system that is ridden with evil practices. They are sacrifycing their
time to give the world and its people freedom, a better and healthy
place to live in future. No freedom movement will win without
sacrifice. This jounralist is pleading the Govt and people not to go
for free software because good things never win. What a hopeless
He writes: "Take away their incentive to create it and the world will
have fewer peices of software to work with." The author assumes that
their incentives were taken away, which is a baseless. If you ask the
users of proprietary software, who created the application they are
using, they will be mum. You ask the same question to the users of
free software, they will tell who the original contributors are. Even
if they are ignorant, may be they didn't pay attention to it, they can
find out by visiting their favourite search engine and will answer in
a jiffy. In the case of proprietary software, even if you give them
the library and also the Internet, it is very difficult to find out
who contributed what. Acknowledgement and maintaining authorship is
the real incentive any author, including journalists, would ask for.
How many journalists will find their job worthwhile if they were to
write articles without their names printed along with the articles.
Reporters on the street do not get enough attention, true. But they
continue to report with the assumption that one day when they become a
known writer they can imprint their name with each article they write.
This is the incentive that an author always asked for, which makes
each of the authors immortal, for they wish to make their mark in the
history. Proprietary software companies don't create any history by
masking the code as well as the contributions of millions of
programmers who work for them. This is the culture that free software
movement is trying to correct in the society, among others.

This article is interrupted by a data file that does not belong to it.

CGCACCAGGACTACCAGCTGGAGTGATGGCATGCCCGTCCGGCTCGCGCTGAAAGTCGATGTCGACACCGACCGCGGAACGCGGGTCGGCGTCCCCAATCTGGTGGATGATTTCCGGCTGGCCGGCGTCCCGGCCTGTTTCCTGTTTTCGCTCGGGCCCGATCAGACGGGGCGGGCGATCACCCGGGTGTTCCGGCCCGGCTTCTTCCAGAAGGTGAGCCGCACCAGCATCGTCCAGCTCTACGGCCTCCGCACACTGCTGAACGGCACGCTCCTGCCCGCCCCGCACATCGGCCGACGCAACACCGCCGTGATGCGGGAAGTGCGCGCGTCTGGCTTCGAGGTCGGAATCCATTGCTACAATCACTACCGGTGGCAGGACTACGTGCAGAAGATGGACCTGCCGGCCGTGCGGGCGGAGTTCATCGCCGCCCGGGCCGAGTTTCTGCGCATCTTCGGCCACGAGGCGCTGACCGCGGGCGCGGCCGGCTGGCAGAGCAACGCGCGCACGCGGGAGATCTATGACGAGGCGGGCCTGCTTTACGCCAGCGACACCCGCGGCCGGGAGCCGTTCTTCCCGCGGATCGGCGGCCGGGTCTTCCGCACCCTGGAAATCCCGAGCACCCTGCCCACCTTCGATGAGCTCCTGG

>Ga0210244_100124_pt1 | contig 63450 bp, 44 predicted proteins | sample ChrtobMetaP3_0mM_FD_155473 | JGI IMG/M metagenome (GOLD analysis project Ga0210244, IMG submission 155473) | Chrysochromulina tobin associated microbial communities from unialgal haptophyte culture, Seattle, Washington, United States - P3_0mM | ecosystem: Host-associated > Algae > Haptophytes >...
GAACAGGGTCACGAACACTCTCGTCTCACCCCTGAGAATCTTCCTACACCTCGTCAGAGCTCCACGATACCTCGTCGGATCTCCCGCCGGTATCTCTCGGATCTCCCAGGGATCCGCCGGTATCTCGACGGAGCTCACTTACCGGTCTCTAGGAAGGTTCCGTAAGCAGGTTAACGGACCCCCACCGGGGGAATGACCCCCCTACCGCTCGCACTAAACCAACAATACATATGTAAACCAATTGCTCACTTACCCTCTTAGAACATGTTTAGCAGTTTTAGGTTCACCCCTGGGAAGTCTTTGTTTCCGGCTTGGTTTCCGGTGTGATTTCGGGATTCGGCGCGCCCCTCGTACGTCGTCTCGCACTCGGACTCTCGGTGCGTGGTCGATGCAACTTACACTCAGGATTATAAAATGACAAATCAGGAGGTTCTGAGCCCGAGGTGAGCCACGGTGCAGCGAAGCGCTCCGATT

As scientists, we may never publish a paper in a journal if the
publisher asks us to be anonymous, or intends ot use another person or
company's name instead. The incentive we get is citation, readership,
and name, apart from the salary that we draw for our service.
Thisculture already exists in the traditional knowledge business, free
software business follows and embellishes this tradition. Thus, the
author's view that there exists no business model for free software is
not true. What is true is, free software does not produce
billionaires in half a generation time.
Proprietary software was created by converting knoweldge into a
commodity. This happened by encoding electronic documents in a format
that only their systems can decode. By asking people to pay for
decoding these documents for life is unethical lockin policy. This
is, by ethical standpoint, an illegal activity, for knowledge doesn't
continue transmission by privately locked code. Free software
momevent is asking the policy makers, Government bodies all over the
world, to correct this mistake too, and that is why we demand for all
electronic documents to be in open standards.
An unrepairable technology is evil. Proprietary software is
unrepairable since the source code is not made public. No 'garages'
are possible in this model. But we need garages for software too,
since no software can be perfect. Free software is repairable just
any system of ideas. Unless people at large participate knowledge
does not evolve.
If Kerala Govt. took the decision to change their schools to free
software, that is a very wise decisiion. We wish that all other
governements all over the world follow them to create a better digital
I would request the editor to publish this response to correct the
misunderstanding the article by Charles Assisi would create about free
Dr. Nagarjuna G.
Scientist, Homi Bhabha Centre for Science Eduation, TIFR, Mumbai
Chairman, Free Software Foundation of India, http://www.gnu.org.in/